Common Song Elements – Verses, Choruses, Bridges, Oh My!

by Bobby Gilles

in Songwriting/Hymn Workshop

SONY DSCIn the coming weeks we’ll examine the most common song structures in congregational praise and worship music (such as the Verse – Verse – Verse structure and the Verse – Pre-Chorus – Chorus structure). Today, let’s define each element that is involved in one or more of those structures.


The verse is the part of the song that tells a story (this might be a plot-driven story or the exposition of a theme, a doctrine or attribute of God or a feeling). A verse provides insight leading to the chorus, which is the main message of the song. Subsequent verses move the story forward or “color” the chorus in a new way, deepening our understanding of the chorus.

Worship songs may have one verse, two, three or even more, as we’ll see when we discuss common song forms. And while the melody and meter of each verse remain the same, the lyrics of each verse must advance your song’s concept. If you write a song in which two verses do the same thing, you don’t need one of them.

Most verses in worship songs are either four lines long (expressed as eight musical bars) or eight lines long (sixteen musical bars). For example, the verses in “God Of Wonders” by Steve Hindalong and Marc Byrd are four lines long, whereas the verses in Stuart Townend’s and Keith Getty’s “How Deep The Father’s Love For Us” are eight lines long. Of course there are many exceptions.


A pre-chorus is an optional song element that is really a sub-element of the verse.

The pre-chorus is typically a two- or four-line section, in between the main body of the verse and the chorus. Some pre-choruses may have an odd-number of lines, which can increase the feeling that something is missing – something, of course, that you will deliver in the chorus.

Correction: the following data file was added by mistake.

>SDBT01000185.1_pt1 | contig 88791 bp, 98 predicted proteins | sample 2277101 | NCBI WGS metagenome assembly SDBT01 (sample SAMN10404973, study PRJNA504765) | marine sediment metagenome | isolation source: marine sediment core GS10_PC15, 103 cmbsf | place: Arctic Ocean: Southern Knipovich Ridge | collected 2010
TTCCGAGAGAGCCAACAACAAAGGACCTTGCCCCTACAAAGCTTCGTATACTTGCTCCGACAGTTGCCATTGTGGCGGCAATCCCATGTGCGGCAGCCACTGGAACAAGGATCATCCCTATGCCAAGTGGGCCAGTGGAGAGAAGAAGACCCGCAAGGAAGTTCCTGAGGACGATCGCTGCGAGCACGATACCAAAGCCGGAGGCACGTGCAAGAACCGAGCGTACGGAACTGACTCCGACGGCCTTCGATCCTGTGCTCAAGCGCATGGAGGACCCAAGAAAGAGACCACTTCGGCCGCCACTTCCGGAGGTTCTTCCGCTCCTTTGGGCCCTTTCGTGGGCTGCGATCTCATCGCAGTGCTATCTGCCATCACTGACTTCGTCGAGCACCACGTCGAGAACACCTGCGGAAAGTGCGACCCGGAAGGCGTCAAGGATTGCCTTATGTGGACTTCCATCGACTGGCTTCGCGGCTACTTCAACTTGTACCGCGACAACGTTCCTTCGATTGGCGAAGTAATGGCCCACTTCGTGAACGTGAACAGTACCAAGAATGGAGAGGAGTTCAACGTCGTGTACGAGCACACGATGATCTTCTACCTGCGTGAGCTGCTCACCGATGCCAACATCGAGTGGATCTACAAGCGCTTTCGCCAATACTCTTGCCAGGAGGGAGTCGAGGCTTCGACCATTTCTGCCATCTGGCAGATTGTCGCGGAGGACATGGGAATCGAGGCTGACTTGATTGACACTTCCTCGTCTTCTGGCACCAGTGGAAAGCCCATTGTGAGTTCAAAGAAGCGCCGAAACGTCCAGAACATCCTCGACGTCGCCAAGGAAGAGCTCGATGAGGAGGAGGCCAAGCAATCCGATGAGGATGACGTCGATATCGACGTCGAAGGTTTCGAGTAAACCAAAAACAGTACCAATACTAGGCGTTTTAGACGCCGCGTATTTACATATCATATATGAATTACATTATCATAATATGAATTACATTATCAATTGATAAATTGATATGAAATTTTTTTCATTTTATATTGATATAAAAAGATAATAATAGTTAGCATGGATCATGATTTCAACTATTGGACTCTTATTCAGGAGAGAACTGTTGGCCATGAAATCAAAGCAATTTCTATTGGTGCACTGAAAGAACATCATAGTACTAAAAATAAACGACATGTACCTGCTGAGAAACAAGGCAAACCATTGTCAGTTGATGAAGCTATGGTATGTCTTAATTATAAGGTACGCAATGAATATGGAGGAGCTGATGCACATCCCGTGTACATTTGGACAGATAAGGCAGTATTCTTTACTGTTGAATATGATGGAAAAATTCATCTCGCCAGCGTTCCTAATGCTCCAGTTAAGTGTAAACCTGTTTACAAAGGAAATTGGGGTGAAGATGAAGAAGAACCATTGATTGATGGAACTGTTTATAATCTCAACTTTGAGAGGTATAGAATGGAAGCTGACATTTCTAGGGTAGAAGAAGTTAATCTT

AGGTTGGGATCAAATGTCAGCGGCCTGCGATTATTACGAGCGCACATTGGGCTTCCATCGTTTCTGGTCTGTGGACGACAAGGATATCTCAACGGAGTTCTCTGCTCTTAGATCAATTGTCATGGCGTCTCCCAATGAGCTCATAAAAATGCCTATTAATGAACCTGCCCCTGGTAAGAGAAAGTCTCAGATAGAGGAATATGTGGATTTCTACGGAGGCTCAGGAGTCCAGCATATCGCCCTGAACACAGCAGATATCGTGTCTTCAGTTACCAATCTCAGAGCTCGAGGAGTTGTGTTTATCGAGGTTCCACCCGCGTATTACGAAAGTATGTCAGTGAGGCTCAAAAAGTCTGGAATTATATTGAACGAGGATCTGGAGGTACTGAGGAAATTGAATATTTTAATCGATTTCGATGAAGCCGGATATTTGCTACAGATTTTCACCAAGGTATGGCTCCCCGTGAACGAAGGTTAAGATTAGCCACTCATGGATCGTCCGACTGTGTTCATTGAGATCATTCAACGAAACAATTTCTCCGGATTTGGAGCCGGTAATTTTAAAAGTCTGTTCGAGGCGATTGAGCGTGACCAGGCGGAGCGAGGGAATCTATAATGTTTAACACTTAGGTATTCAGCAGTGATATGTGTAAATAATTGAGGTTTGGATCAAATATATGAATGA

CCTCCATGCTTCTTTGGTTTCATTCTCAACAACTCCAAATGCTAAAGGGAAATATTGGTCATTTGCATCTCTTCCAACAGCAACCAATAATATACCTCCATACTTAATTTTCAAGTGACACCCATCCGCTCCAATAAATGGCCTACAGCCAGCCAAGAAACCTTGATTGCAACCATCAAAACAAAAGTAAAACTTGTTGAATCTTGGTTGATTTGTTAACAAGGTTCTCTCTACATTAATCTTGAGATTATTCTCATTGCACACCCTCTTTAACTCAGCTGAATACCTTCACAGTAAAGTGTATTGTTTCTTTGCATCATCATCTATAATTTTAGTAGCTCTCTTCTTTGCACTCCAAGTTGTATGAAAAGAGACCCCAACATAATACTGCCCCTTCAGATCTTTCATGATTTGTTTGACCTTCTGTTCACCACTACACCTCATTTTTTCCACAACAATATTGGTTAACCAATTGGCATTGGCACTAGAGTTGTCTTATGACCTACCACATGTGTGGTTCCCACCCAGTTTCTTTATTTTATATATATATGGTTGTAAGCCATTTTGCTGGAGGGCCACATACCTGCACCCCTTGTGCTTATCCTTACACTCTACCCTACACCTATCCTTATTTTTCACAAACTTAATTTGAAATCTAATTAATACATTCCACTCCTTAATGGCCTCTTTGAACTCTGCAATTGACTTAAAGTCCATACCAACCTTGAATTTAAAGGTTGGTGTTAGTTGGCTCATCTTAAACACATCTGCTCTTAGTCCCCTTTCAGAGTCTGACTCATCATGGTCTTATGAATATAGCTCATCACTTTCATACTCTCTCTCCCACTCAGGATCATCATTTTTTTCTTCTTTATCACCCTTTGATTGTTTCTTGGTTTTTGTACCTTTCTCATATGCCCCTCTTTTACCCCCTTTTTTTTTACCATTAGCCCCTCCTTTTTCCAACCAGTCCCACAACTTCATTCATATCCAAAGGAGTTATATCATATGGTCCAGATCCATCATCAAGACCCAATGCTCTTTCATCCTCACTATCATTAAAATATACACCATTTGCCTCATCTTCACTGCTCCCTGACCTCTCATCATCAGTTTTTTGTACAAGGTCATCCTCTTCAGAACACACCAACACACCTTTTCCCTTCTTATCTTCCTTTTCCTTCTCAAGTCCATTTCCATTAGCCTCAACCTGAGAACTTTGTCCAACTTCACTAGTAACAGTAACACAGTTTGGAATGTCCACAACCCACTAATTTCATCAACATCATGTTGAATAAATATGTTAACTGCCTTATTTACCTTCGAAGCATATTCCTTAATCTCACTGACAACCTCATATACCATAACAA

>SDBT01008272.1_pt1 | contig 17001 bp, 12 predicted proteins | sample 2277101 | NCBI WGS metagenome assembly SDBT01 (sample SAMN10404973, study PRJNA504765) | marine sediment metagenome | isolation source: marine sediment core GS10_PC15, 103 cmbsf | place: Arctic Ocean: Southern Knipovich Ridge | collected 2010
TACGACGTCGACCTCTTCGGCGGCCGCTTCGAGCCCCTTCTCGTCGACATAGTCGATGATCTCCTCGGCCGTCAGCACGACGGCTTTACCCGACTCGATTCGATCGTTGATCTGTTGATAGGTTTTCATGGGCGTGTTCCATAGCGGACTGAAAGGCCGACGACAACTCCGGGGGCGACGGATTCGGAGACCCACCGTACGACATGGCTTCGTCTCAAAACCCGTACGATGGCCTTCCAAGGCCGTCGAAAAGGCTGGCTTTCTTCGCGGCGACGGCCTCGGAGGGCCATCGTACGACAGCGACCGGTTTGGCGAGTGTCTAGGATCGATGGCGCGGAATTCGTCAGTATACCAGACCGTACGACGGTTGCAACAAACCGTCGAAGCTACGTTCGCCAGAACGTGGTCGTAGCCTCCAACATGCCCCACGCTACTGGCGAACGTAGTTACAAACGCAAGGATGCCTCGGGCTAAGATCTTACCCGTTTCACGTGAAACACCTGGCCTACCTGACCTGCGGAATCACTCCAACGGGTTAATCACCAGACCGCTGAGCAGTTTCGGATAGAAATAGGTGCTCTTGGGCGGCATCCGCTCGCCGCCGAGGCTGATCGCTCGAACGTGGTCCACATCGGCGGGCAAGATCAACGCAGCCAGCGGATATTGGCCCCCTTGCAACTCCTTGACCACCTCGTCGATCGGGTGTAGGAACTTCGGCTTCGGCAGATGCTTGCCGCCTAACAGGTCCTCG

Another name for the pre-chorus is the “climb,” because this part of the verse heightens the anticipation of the congregation for the approaching climax in the chorus. Most of the time, the melody will literally climb from the notes in the verse to the higher chorus. Many contemporary worship songs contain a pre-chorus, such as Matt Maher’s “Your Grace Is Enough”:

“So remember Your people
Remember Your children
Remember your promise, O God …”

Sometimes the pre-chorus that follows the beginning of each verse will have different lyrics. Other times, the second pre-chorus will repeat the lyrics of the first. Regardless, all pre-choruses in a song will have the same melody. In the above example, Maher’s pre-chorus lyrics remain constant after each verse. Kristen and I do the same thing in our “Bless The Lord Who Gives And Takes” (which we’ll release soon as a free download). The pre-chorus following each verse says:

“Lord, You gave and You took,
Somehow for our good;
Our eyes burn with tears
But they turn to You …”


The chorus is the part of the song that usually contains the title, the main theme of a song, and the big lyrical and melodic hooks. A chorus is a distinct lyrical section and is almost always a distinct musical section as well.

Because of these things, and because it is repeated several times, the chorus is the part that most often sticks to the listener’s mind. If we compare a song to a political speech, the verses would be the details, and the chorus would be the memorable slogan.